The study mostly focused on European cities because ... well, here in America not having parking is considered heretical.
I've written before about how when I lived in LA, I used to consistently drive places an easy walking distance from my apartment simply because I could. There was always ample parking. It was faster to drive and more convenient, so why walk to the sandwich shop a couple blocks away or the pizza place or the laundromat? Why walk to the grocery store, even if I am only picking up a couple things? I have a car and it has a huge parking lot.
On the other hand if parking had been scarce or expensive? You bet I would have walked.
Cheap and easy parking changes the calculus we make when we are deciding whether to drive or to walk or to take public transportation. For example, right now I take public transit to work every day. Public transit is almost as fast and it's relaxing. I'd much prefer to read a book on the subway than fight traffic.
Public transit is also cheaper. But it's ONLY cheaper when I factor in the cost of parking all day in a garage. Without that cost, even with the sky-high price of gas, it would probably be cheaper for me to drive. (Factoring in the cost of wear and tear on my car might change the calculation, but let's face it: most people don't factor wear and tear in when they're making these back-of-the-envelope calculations.)
When you make parking scarce and expensive, you start to then build your city for walkers and bikers and public transit. Without massive parking lots everywhere, your city may have more room for parks and gardens and playgrounds.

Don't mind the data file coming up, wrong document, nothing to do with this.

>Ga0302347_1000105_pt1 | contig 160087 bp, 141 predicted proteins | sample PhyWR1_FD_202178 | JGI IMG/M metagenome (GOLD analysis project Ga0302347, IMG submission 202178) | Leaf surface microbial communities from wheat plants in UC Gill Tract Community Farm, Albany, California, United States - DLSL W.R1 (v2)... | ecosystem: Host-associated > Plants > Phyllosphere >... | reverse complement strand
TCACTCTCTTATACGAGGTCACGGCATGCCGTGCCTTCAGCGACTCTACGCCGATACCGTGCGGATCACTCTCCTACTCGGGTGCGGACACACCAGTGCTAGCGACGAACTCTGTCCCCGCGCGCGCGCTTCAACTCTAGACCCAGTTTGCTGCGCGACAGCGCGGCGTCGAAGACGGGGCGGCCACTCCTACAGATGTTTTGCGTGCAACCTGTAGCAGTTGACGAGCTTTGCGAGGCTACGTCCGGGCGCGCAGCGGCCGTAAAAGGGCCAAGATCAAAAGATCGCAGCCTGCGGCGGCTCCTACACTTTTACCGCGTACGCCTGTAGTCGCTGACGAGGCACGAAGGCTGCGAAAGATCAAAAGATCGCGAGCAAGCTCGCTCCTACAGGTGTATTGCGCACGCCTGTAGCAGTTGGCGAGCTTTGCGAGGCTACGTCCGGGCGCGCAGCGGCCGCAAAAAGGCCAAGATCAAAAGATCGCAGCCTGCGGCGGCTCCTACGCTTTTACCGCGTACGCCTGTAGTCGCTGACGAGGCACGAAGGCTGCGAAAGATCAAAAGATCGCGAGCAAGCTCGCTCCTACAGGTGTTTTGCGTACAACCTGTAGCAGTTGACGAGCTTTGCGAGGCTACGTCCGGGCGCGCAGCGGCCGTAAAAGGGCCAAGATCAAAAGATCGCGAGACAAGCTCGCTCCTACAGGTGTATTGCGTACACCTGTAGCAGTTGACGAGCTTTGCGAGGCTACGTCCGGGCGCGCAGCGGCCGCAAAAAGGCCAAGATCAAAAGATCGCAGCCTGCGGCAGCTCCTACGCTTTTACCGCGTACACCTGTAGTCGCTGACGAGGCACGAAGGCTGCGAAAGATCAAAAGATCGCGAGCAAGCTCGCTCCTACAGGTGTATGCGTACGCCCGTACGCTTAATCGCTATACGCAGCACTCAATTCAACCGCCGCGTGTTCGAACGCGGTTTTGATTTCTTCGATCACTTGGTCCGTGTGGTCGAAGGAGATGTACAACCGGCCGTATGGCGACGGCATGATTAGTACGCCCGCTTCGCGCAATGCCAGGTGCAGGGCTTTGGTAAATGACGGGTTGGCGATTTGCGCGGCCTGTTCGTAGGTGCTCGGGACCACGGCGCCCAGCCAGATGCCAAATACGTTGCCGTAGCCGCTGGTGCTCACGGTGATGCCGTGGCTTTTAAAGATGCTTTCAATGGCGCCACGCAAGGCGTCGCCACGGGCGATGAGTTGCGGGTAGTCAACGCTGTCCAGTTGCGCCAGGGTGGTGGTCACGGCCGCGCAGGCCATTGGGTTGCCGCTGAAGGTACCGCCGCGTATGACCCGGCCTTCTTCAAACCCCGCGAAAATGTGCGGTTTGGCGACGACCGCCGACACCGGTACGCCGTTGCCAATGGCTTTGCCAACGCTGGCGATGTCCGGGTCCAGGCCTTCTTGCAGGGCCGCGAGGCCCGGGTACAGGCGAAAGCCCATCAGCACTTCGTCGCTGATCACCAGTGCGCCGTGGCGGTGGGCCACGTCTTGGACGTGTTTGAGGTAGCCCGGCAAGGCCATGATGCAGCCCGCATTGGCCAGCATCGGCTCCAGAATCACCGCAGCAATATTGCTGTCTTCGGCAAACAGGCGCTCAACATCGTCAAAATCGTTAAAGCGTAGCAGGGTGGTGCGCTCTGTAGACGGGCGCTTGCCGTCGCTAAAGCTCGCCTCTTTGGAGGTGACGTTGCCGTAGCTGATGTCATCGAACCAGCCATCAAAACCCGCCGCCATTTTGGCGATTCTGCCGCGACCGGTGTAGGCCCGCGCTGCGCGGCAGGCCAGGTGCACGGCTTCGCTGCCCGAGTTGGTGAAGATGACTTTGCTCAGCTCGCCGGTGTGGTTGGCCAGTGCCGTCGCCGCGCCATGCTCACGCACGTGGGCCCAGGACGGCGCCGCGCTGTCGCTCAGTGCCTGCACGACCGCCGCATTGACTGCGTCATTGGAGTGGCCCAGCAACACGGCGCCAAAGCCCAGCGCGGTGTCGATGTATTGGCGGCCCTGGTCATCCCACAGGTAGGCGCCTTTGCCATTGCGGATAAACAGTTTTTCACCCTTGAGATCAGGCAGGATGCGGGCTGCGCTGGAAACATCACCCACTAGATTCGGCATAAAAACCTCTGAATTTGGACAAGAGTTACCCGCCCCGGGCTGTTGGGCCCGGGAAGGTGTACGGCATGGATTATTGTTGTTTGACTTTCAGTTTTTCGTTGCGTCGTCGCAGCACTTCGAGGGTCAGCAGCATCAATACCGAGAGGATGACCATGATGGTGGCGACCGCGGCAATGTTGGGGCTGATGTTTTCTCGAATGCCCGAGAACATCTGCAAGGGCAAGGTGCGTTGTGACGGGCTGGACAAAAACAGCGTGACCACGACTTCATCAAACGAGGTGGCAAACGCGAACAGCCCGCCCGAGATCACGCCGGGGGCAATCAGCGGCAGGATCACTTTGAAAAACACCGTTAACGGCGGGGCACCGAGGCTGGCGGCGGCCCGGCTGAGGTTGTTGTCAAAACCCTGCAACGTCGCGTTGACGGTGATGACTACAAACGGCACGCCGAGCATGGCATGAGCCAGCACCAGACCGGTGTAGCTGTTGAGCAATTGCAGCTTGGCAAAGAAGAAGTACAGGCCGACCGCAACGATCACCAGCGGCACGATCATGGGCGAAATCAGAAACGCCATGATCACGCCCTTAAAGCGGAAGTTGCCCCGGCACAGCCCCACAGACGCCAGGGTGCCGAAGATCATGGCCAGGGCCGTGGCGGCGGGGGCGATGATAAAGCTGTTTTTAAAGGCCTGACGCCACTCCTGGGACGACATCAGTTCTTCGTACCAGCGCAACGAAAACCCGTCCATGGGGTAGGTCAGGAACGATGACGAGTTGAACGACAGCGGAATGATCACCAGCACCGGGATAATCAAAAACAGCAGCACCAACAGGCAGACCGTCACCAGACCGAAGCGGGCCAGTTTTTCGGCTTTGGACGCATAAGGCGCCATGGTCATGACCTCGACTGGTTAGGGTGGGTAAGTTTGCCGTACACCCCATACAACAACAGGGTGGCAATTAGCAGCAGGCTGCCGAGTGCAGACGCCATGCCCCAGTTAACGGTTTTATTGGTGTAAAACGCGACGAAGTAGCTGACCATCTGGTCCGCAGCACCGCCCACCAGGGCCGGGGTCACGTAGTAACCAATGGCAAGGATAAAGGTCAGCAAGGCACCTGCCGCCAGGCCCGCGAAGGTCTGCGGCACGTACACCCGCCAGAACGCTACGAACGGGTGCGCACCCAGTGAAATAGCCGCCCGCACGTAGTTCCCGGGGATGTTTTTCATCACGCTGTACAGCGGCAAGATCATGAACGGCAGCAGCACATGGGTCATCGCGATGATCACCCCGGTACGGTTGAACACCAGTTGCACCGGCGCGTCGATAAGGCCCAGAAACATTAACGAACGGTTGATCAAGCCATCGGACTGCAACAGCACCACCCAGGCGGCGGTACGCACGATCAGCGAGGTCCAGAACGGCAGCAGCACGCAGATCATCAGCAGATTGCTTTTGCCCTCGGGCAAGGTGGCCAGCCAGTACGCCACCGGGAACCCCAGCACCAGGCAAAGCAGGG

We don't have to make parking cheap and easy. No one really wants to pave paradise to put up a parking lot.
So let's not.
yep, I agree 100%, and am so glad that there is actual evidence to support it now!
however, i hurt my toe pretty badly yesterday, which meant that walking to the ferry was out... and i had to drive to work. boo. (even though parking is free at work).
gave me a bit of a moment- what with public transit being so terrible here (buses, not the ferry), i can't imagine having to walk if it was painful....
I would like to say I'm surprised, but I'm not. Inconvenience people, and they will find a way around it. Nice to see there's proof though! Now if only they would put it into action! :)
I have been thinking about this lately - we have a one-side parking ban because there's so much snow, it takes up as much space in the street as parking a car. So the first month or two people bitched and moaned and acted like they were going to die over it.
And then...everyone figured out their parking (it was a really big deal for folks who have to park on-street, for real) and stopped talking about it. It is what it is. A few people we know decided they didn't need a car that bad and parked their cars with friends out in the 'burbs for the duration.
Just like switching from car to bike for commuting, it's not doing it every day that's hard - it's the transitions. What you do every day is just what you do every day.
I would support a year-round one-side-parking ban, to make the streets safer for walkers and bikers year-round and also to make planning easier for car owners.
Not sure if you're into him already, but Matt Yglesias at thinkprogress.org is big into parking issues (primarily in D.C., but I think the ideas at work apply to most cities). http://yglesias.thinkprogress.org/2010/09/subsidized-parking-is-not-an-environmental-service/
This is SO true. I walk or take public to all sorts of places because parking is such an issue.
I think this is a really interesting idea! Having ample parking be available enables individuals to pollute the air by driving everywhere. By decreasing this parking space, it would most definitely impact those who always opted to drive everywhere.
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